How REALLY are you doing? Average score is what? Understand the homework? Understand the example descriptions and example problems in the book? Handle your lab class well? If you have problems in dealing with/learning Physics/Mechanics, first big introductory course of the series, the trouble is almost certainly with the Math and not so much the Physics. You might just be struggling with the transition to analytical thinking about applications of the relevant mathematics.
     
  5. Dec 5, 2015 #4

    FactChecker

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    You need to look at those tests and see what you did wrong. If you really knew the right answer, then it is anxiety. If you knew the correct method but made careless mistakes, then you need to be more careful. If you didn't know the correct method, then you need to fix that.
     
  6. Dec 5, 2015 #5
    @symbolipoint: The average score in the class does not matter. I only compare myself to myself, but if you must know, the test average in my class is a 60 on each test. I have perfect grades in my lab and quiz sections. Mostly just nerves, I think. I just get super stressed out whenever I take a physics test. And GoeFleur, I guess I need to more actively study. Thing is, I never have really needed to study hard for these kind of classes, but physics is not really coming easy to me. I am pretty frustrated and distraught at this point. Anyway, thanks for the input guys.
     
  7. Dec 6, 2015 #6
    I agree with Geofleur, and should point out that the thought processes that go into a math problem and a physics problem can be entirely different. Basically, the physics part is setting up the problem, and the math part is actually solving it.

    Setting up the problem is a whole different ballgame than solving a mathematical problem, but after you've set the problem up, the rest of the problem is usually just algebra/calculus. Example: once you set up your equations using a free body diagram, the rest is just math. The physics happened when you set up your equations.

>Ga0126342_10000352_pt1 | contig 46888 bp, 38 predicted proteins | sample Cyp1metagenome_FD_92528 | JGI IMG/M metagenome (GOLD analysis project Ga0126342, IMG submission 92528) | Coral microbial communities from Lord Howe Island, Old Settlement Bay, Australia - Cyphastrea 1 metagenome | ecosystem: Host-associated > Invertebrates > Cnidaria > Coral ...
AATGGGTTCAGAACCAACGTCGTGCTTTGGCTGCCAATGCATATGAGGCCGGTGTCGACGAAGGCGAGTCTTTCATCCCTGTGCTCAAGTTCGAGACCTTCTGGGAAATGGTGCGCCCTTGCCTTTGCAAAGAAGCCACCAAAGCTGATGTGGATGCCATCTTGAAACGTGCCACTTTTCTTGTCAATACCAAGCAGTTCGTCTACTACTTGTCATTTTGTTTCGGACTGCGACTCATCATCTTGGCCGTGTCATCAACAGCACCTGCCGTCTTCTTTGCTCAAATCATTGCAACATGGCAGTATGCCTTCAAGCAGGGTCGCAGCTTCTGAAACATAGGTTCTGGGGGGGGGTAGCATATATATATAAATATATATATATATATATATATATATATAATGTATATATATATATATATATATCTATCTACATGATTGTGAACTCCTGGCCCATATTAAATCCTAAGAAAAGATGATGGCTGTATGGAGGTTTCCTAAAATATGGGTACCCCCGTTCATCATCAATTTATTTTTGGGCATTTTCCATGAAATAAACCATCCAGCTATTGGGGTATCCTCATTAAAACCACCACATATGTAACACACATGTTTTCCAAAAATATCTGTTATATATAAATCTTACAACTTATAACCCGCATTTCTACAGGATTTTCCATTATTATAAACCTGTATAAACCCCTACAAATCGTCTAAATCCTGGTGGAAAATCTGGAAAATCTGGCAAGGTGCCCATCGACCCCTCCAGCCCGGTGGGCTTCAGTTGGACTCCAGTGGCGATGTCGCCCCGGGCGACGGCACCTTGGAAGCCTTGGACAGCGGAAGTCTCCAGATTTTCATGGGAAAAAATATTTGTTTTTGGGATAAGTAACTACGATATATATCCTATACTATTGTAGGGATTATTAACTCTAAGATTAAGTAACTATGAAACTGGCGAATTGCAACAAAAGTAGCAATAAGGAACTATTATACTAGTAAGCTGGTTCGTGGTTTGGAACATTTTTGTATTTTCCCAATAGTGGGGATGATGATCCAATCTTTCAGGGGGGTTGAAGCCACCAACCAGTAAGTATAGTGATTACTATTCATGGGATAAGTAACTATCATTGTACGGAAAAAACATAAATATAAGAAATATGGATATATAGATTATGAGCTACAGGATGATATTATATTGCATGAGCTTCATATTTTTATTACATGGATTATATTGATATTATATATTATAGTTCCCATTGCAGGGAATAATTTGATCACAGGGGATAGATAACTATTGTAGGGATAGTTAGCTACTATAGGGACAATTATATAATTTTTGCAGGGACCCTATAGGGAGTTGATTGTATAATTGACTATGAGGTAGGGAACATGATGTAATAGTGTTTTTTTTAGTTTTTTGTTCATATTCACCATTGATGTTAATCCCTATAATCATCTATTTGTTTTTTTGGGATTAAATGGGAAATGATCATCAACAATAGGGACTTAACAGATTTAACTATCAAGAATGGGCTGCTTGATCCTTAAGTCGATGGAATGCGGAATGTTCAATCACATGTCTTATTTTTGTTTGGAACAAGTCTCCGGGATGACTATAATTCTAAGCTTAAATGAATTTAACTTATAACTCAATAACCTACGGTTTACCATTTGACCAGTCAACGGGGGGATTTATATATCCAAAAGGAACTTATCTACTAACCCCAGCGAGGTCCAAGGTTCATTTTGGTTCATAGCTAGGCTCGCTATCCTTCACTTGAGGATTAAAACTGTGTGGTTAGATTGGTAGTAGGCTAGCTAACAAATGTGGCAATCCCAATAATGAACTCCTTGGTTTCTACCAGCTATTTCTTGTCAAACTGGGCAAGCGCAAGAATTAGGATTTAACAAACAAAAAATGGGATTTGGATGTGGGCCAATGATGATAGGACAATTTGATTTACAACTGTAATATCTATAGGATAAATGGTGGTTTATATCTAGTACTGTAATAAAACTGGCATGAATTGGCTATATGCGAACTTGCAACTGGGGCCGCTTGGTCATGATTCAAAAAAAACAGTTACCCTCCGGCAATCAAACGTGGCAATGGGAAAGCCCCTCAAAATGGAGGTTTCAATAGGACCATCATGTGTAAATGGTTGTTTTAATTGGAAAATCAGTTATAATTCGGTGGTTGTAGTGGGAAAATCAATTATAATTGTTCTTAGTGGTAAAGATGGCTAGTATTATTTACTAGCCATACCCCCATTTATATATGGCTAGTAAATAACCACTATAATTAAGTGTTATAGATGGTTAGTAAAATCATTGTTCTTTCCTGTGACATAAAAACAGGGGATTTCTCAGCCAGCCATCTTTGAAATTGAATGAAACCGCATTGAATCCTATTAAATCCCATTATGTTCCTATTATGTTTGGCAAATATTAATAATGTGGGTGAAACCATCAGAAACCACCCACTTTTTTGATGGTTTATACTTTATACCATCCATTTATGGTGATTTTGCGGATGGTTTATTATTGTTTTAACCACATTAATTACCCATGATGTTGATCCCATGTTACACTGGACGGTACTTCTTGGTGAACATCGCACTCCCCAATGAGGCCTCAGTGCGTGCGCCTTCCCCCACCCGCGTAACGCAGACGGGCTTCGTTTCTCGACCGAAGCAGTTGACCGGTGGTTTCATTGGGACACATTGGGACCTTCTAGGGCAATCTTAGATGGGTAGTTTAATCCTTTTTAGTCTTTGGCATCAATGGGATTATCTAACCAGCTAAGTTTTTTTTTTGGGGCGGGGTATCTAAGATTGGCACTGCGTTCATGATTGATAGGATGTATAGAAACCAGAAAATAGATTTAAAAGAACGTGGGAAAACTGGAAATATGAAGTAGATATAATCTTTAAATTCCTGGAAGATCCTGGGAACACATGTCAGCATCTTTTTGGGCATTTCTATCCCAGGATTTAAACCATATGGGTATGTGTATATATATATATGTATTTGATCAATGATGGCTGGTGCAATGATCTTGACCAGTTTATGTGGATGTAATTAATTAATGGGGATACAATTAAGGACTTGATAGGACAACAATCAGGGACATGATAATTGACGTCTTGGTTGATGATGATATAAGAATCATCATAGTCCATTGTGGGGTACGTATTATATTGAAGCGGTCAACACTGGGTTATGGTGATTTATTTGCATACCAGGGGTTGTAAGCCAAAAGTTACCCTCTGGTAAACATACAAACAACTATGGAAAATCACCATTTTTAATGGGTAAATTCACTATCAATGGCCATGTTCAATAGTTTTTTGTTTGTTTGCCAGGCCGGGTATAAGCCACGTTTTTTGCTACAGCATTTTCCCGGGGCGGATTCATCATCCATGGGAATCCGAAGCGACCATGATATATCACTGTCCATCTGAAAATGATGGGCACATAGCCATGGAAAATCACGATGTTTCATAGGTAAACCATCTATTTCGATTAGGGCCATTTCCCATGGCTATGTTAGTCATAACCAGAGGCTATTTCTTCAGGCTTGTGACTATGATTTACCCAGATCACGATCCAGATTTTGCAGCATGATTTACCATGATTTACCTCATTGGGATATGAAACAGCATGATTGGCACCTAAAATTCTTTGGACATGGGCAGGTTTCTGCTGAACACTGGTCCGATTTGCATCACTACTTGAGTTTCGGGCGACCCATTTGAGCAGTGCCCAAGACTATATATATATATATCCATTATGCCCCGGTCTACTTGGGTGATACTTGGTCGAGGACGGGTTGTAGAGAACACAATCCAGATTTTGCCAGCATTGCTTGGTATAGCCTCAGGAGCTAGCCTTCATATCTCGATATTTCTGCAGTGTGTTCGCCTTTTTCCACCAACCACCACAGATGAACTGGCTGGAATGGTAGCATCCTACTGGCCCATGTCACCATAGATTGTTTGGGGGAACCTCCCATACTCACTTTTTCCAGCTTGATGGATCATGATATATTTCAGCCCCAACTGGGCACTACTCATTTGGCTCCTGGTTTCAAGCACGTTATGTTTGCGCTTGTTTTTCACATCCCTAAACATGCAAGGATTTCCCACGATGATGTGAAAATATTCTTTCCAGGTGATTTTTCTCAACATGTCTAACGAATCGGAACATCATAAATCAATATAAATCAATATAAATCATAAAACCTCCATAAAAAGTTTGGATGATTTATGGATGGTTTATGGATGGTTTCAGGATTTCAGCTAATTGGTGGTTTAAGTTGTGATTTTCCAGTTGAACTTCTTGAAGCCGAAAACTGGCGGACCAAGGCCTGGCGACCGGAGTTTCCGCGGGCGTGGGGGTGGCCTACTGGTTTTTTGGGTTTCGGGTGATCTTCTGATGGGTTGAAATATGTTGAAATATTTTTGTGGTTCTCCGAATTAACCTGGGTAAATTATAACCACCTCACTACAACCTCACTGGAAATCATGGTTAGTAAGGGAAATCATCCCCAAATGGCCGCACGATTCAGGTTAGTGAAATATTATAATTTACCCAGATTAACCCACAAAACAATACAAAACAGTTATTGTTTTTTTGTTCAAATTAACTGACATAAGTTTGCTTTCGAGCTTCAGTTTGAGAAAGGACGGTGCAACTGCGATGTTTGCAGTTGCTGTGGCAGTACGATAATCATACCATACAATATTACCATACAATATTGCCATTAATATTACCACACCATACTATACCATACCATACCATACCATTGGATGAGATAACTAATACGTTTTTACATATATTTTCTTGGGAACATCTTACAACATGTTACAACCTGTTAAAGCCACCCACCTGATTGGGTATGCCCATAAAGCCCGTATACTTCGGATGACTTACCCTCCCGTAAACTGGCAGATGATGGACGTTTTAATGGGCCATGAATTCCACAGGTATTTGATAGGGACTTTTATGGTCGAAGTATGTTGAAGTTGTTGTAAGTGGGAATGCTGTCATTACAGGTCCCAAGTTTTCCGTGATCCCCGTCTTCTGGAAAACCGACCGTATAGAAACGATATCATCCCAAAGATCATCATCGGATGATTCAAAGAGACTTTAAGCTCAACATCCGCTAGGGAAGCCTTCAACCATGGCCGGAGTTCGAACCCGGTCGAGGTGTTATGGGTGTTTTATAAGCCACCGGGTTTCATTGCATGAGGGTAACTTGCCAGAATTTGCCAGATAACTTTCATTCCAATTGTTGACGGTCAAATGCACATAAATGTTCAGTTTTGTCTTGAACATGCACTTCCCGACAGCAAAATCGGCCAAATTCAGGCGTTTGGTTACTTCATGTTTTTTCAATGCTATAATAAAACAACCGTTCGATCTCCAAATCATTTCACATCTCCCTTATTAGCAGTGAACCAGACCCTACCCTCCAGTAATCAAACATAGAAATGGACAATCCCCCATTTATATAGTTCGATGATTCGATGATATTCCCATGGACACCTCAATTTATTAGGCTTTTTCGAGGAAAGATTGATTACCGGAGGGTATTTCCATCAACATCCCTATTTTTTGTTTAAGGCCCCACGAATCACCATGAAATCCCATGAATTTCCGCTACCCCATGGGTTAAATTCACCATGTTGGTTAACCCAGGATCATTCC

So you need to practice setting up problems first and foremost. The math comes second.
     
  8. Dec 6, 2015 #7

    Student100

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    It does matter, when you get into sections where everyone's average grade is a 30 or 40 percent on a exam. If you only look at you in this case you're going to become incredibly demoralized.

    You're doing about average in the course, so there is no reason yet to be concerned about changing majors. Further, physics is not the same as engineering coursework, even though they're related greatly.

    Your part about doing well in calculus is meaningless, if doing well in math was all that was needed to do well in physics, we wouldn't need physics classes would we? Solving physical problems requires a different tool set from what's used in math classes.


    Multiple choice tests in physics classes are bunk. The solutions in physics are typically not the most important part of doing physics. All the insights come from the work. If possible I would avoid this professor when you move onto E&M.